You may notice the prop being passed to the MockedProvider called addTypename. The reason this is here is because of how Apollo Client normally works. When a request is made with Apollo Client normally, it adds a __typename field to every object type requested. This is to make sure that Apollo Client’s cache knows how to normalize and store the response. When we’re making our mocks, though, we’re importing the raw queries without typenames from the component files.

If we don’t disable the adding of typenames to queries, the imported query won’t match the query actually being run by the component during our tests.

In short, if queries are lacking <em>__typename</em>, it’s important to pass the <em>addTypename={false}</em> prop to the <em>MockedProvider</em>.

Testing loading states

In this example, the Dog component will render, but it will render in a loading state, not the final response state. This is because MockedProvider doesn’t just return the data but instead returns a Promise that will resolve to that data. By using a Promise it enables testing of the loading state in addition to the final state:

it('should render loading state initially', () => {
  const component = renderer.create(
    <MockedProvider mocks={[]}>
      <Dog />
    </MockedProvider>,
  );

  const tree = component.toJSON();
  expect(tree.children).toContain('Loading...');
});

This shows a basic example test that tests the loading state of a component by checking that the children of the component contain the text Loading.... In an actual application, this test would probably be more complicated, but the testing logic would be the same.

Testing final state

Loading state, while important, isn’t the only thing to test. To test the final state of the component after receiving data, we can just wait for it to update and test the final state.

const wait = require('waait');

it('should render dog', async () => {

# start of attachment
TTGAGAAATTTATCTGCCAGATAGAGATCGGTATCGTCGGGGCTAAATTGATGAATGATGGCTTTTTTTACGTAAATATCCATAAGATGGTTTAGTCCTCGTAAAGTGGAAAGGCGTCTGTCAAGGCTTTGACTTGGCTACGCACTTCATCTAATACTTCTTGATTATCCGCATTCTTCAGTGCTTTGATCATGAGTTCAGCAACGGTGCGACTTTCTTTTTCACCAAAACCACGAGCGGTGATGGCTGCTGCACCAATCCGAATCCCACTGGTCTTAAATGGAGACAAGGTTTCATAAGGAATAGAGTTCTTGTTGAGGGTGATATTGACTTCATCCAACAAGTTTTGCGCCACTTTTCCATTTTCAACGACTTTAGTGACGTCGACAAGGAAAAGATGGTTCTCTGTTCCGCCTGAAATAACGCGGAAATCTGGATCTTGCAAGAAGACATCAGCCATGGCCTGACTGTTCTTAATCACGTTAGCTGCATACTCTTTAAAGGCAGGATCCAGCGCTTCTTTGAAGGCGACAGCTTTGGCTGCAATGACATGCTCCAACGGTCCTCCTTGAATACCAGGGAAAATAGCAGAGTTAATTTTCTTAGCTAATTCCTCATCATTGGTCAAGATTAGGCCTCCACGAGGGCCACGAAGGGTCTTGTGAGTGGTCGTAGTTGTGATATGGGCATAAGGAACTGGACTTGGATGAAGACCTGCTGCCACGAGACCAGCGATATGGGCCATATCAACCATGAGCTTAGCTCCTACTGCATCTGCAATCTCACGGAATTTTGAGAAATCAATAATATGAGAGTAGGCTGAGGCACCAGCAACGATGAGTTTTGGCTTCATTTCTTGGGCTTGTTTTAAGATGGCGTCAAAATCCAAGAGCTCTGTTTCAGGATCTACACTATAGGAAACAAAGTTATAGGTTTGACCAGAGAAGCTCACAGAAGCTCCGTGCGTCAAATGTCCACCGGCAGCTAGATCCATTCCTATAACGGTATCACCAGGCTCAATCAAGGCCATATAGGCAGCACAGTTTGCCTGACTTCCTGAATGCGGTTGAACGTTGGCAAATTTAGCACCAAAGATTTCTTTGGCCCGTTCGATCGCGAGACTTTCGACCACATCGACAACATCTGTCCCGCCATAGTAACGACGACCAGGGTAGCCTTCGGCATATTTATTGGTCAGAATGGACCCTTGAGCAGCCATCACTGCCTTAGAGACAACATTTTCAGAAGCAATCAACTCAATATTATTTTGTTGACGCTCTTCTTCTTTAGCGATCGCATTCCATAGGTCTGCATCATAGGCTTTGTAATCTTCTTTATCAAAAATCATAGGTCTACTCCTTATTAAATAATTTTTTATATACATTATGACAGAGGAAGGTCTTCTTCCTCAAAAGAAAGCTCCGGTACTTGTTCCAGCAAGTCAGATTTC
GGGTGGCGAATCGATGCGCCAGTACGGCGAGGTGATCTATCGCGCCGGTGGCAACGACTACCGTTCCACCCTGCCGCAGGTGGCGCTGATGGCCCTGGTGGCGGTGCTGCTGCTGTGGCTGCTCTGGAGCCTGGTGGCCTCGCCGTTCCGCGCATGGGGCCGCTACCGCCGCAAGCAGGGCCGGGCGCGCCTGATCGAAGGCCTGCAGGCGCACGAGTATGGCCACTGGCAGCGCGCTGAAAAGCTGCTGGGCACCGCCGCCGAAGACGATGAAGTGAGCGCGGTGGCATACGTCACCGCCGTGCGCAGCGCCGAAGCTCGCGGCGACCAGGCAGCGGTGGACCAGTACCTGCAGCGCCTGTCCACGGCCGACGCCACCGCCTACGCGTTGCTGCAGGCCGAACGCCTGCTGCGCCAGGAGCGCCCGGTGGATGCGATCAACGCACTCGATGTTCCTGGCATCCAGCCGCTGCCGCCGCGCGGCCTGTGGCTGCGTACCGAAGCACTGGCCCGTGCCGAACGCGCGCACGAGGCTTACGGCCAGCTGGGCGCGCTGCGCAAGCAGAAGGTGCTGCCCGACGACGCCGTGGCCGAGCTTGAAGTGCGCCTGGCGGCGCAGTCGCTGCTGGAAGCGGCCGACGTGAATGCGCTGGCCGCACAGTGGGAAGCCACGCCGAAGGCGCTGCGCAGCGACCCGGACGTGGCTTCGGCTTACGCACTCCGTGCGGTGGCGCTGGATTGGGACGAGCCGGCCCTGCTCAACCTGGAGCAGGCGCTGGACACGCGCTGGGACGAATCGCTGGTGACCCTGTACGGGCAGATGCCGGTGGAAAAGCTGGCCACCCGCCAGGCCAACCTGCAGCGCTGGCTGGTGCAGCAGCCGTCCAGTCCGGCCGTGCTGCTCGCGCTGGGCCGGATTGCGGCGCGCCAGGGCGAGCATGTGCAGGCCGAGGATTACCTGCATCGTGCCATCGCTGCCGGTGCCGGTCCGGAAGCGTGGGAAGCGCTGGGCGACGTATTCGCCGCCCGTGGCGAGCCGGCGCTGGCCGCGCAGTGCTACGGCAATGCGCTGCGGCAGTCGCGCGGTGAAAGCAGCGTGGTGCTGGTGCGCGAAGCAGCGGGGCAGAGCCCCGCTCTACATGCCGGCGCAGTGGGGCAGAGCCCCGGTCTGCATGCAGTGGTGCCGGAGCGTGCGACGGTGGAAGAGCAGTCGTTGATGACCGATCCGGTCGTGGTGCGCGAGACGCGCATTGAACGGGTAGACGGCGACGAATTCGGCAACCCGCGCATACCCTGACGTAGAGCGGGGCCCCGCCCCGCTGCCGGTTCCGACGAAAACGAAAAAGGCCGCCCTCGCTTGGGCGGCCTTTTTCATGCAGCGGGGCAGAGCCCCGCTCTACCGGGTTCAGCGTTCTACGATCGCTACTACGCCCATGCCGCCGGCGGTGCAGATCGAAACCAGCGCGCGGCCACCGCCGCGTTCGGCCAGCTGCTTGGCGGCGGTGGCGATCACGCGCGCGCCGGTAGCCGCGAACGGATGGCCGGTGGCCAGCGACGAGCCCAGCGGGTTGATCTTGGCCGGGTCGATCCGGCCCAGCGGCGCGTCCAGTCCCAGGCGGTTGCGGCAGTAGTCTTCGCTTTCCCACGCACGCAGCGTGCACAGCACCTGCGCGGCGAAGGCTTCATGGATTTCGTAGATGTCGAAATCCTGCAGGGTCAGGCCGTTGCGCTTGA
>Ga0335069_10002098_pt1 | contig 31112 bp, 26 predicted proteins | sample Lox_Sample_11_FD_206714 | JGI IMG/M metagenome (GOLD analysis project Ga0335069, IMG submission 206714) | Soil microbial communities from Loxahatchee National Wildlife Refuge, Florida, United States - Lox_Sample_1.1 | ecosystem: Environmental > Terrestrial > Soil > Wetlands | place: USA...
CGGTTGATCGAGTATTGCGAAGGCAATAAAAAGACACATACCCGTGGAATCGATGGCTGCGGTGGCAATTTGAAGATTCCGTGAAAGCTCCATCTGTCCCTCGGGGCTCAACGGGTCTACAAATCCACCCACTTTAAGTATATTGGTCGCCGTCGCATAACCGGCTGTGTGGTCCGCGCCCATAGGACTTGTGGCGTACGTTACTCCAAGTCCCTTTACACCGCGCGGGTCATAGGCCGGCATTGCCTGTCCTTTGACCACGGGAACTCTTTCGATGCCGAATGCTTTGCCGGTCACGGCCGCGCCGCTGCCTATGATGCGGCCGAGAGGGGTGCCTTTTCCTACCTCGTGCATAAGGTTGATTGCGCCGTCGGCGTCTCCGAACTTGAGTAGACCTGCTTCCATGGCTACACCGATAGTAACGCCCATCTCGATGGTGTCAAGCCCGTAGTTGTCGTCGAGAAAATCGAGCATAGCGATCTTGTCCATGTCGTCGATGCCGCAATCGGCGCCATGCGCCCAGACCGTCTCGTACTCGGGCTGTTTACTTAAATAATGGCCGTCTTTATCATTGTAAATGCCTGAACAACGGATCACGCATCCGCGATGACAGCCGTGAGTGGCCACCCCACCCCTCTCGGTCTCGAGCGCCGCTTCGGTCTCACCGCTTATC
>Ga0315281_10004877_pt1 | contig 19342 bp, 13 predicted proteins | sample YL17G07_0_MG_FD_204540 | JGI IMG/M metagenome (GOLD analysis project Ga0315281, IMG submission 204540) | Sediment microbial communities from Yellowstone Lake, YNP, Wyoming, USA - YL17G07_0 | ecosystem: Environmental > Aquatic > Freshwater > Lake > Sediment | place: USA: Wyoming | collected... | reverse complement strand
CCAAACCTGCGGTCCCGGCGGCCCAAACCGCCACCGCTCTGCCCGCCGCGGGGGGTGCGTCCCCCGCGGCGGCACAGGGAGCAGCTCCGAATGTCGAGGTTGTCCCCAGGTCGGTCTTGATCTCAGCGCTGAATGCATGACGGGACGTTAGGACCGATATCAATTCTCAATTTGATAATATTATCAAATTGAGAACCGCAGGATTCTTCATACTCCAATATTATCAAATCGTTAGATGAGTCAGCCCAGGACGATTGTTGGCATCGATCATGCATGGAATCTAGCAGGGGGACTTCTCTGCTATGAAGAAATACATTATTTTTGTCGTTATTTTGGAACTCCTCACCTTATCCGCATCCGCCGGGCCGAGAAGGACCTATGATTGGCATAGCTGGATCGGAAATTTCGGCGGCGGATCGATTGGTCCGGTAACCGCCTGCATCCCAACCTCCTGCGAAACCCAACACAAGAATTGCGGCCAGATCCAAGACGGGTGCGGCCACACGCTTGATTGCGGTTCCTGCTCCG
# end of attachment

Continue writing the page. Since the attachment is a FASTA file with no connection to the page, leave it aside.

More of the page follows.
const dogMock = {
    request: {
      query: GET_DOG_QUERY,
      variables: { name: 'Buck' },
    },
    result: {
      data: { dog: { id: 1, name: 'Buck', breed: 'poodle' } },
    },
  };

  const component = renderer.create(
    <MockedProvider mocks={[dogMock]} addTypename={false}>
      <Dog name="Buck" />
    </MockedProvider>,
  );

  await wait(0); // wait for response

  const p = component.root.findByType('p');
  expect(p.children).toContain('Buck is a poodle');
});

Here, you can see the await wait(0) line. This is a utility function from the <a href="https://npm.im/waait" target="_blank" rel="noreferrer noopener">waait</a> npm package. It delays until the next “tick” of the event loop, and allows time for that Promise returned from MockedProvider to be fulfilled. After that Promise resolves (or rejects), the component can be checked to ensure it displays the correct information — in this case, “Buck is a poodle”.

✅ is a great feeling

For more complex UI with heavy calculations, or delays added into its render logic, the wait(0) will not be long enough. In these cases, you could either increase the wait time or use a package like <a href="https://npm.im/wait-for-expect" target="_blank" rel="noreferrer noopener">wait-for-expect</a> to delay until the render has happened. The risk of using a package like this everywhere by default is that every test could take up to five seconds to execute (or longer if the default timeout has been increased).

Testing error states

Since they can make or break the experience a user has when interacting with the app, error states are one of the most important states to test, but are often less tested in development.

Since most developers would follow the “happy path” and not encounter these states as often, it’s almost moreimportant to test these states to prevent accidental regressions.

To simulate a GraphQL error, an error property can be included on the mock, in place of or in addition to the result.

it('should show error UI', async () => {
  const dogMock = {
    request: {
      query: GET_DOG_QUERY,
      variables: { name: 'Buck' },
    },
    error: new Error('aw shucks'),
  };

  const component = renderer.create(
    <MockedProvider mocks={[dogMock]} addTypename={false}>
      <Dog name="Buck" />
    </MockedProvider>,
  );

  await wait(0); // wait for response

  const tree = component.toJSON();
  expect(tree.children).toContain('Error!');
});

Here, whenever the MockedProvider receives a GET_DOG_QUERY with matching variables, it will return the error assigned to the error property in the mock. This forces the component into the error state, allowing verification that it’s being handled gracefully.

Testing UI components isn’t a simple issue, but hopefully these tools will create confidence when testing components that are dependent on data.

For a working example, check out this CodeSandbox.


Read more in the full guide!

For more, including how to test Mutation components, check out the Testing React Components page on our new guides and best practices site!

Written by

Jake Dawkins

Working to make the GraphQL ecosystem easier to use at any scale.

Read more by Jake Dawkins